Coley v. EskatonAnnotate this Case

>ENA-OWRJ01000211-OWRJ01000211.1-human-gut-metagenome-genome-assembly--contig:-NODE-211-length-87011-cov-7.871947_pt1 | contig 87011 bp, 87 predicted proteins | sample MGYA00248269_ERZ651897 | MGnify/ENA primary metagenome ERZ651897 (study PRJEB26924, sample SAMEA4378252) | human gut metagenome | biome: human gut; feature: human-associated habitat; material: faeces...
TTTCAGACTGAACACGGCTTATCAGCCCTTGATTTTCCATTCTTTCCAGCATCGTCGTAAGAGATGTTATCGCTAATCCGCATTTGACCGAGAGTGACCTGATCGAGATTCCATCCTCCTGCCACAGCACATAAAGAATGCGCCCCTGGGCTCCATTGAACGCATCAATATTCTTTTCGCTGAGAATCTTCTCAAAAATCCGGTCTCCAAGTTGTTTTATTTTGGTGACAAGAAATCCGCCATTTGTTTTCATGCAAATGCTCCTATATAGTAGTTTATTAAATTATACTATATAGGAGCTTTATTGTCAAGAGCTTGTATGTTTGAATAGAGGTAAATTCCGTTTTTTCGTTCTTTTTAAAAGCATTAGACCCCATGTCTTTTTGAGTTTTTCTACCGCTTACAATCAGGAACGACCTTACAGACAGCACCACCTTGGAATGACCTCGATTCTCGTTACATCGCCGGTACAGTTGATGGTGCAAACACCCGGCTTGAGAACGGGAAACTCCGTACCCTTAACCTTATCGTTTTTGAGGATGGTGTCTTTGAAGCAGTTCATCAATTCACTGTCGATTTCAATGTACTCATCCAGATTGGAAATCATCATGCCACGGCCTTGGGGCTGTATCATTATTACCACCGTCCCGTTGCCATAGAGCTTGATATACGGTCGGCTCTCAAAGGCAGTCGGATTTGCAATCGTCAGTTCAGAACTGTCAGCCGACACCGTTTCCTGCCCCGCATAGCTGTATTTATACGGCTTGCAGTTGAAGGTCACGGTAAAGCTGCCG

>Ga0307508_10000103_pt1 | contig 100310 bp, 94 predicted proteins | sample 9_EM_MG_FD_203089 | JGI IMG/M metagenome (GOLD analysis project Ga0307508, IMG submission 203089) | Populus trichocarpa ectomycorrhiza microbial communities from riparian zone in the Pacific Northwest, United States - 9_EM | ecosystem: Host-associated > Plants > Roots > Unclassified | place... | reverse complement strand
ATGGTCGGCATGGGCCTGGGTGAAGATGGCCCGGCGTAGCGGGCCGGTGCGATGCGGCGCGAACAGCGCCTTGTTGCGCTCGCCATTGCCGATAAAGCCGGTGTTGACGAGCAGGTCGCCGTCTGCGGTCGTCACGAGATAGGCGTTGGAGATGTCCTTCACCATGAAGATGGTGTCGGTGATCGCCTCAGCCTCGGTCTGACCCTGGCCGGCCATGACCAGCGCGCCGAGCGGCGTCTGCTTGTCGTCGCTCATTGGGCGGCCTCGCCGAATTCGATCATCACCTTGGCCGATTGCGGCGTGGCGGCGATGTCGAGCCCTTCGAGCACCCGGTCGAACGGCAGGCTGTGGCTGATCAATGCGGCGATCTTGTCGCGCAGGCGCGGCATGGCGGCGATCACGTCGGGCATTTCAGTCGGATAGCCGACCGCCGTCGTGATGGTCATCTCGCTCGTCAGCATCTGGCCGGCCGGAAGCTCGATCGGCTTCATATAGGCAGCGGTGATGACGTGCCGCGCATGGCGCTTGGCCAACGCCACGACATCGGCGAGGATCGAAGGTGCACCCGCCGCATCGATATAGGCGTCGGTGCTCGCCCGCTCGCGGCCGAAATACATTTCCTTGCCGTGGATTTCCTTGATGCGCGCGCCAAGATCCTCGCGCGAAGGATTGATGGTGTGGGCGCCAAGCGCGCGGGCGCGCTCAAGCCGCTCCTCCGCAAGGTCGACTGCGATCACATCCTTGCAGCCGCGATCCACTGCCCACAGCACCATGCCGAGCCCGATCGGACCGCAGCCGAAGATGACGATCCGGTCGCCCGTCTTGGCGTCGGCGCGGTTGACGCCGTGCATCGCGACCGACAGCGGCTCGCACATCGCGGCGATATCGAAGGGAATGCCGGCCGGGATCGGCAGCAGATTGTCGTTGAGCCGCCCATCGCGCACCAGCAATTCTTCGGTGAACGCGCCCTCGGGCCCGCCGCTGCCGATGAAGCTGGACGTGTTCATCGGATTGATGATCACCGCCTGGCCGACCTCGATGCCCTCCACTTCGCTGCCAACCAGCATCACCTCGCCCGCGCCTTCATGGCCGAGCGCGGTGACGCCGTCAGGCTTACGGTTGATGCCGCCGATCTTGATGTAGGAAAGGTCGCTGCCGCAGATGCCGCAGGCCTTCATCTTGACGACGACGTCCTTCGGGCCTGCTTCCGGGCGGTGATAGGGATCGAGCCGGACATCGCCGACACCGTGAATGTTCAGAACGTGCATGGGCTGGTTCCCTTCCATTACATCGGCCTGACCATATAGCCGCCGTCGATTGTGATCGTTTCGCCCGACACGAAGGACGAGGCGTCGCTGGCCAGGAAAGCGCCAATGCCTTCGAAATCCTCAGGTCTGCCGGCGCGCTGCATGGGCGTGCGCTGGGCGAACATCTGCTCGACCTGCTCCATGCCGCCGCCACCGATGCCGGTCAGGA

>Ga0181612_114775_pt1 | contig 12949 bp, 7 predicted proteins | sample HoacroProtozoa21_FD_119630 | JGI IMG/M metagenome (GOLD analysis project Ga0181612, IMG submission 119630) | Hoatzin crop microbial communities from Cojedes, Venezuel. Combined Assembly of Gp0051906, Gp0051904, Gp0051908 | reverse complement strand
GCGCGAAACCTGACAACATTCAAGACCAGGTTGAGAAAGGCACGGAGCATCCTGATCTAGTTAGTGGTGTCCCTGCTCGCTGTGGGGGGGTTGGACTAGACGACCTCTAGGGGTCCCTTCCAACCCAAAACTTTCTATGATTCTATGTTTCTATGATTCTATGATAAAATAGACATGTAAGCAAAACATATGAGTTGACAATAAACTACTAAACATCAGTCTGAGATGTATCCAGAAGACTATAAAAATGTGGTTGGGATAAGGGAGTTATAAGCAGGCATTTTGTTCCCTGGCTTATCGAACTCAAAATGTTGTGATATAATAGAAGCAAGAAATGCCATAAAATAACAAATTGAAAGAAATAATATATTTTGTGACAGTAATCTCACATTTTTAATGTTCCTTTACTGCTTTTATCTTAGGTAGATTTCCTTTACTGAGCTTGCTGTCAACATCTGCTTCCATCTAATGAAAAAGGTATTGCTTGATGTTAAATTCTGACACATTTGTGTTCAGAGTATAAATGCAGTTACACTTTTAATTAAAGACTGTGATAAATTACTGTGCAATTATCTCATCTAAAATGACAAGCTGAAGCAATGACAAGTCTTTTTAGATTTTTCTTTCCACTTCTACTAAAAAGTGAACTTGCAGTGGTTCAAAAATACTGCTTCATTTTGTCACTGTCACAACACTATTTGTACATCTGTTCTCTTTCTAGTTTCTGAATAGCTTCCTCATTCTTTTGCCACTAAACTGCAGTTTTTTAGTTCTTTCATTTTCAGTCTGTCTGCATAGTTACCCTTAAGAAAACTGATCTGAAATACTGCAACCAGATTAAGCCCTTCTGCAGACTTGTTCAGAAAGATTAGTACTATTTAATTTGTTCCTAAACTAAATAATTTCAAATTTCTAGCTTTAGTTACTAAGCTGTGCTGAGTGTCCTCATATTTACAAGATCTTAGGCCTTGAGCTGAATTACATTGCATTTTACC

Eskaton, Eskaton Village-Grass Valley (Eskaton Village), and Eskaton Properties Inc. (collectively, the Eskaton entities) were related corporations that developed and support common interest developments for older adults in Northern California. Ronald Coley owned a home in one of their developments, Eskaton Village Grass Valley (the Village). He brought this suit against the Village’s homeowners association, two of the directors on the association’s board, and the directors’ employers (the Eskaton entities), alleging these directors ran the association for the benefit of the Eskaton entities rather than the association and its members. The trial court agreed with Coley in part, finding these directors breached their fiduciary duty to the homeowners association and its members in several respects. In particular, the court found one director improperly shared with the Eskaton entities the association’s privileged communications with its counsel, and both directors, in violation of the association’s governing documents, approved certain assessments that benefited the Eskaton entities and harmed many of the association’s members. Based on this conduct, the court found the directors’ employers, the Eskaton entities, were liable for any damages Coley suffered as a result, though it declined to find the directors liable in their personal capacities. It awarded Coley damages of $2,328.51 and attorney fees of $654,242.53. Both parties appealed. The Eskaton entities and the two director defendants (collectively, the defendants) contended the court should have afforded the directors more deference under the business judgment rule. They also claimed the court misread the association’s governing documents, miscalculated appropriate damages, and misapplied vicarious- liability principles in finding the Eskaton entities liable for their employees’ conduct even though their employees were not liable themselves. In his cross-appeal, Coley argued the court should have found the two directors personally liable for their conduct, and alleged the court wrongly rejected several of his claims against the defendants. The Court of Appeal agreed in part with both of the parties: (1) the court miscalculated the damages on certain claims and should, after reducing the damages award on remand, reconsider the awarded attorney fees in light of this reduction; and (2) the court should have found the two directors personally liable for their actions. In all other respects, judgment was affirmed.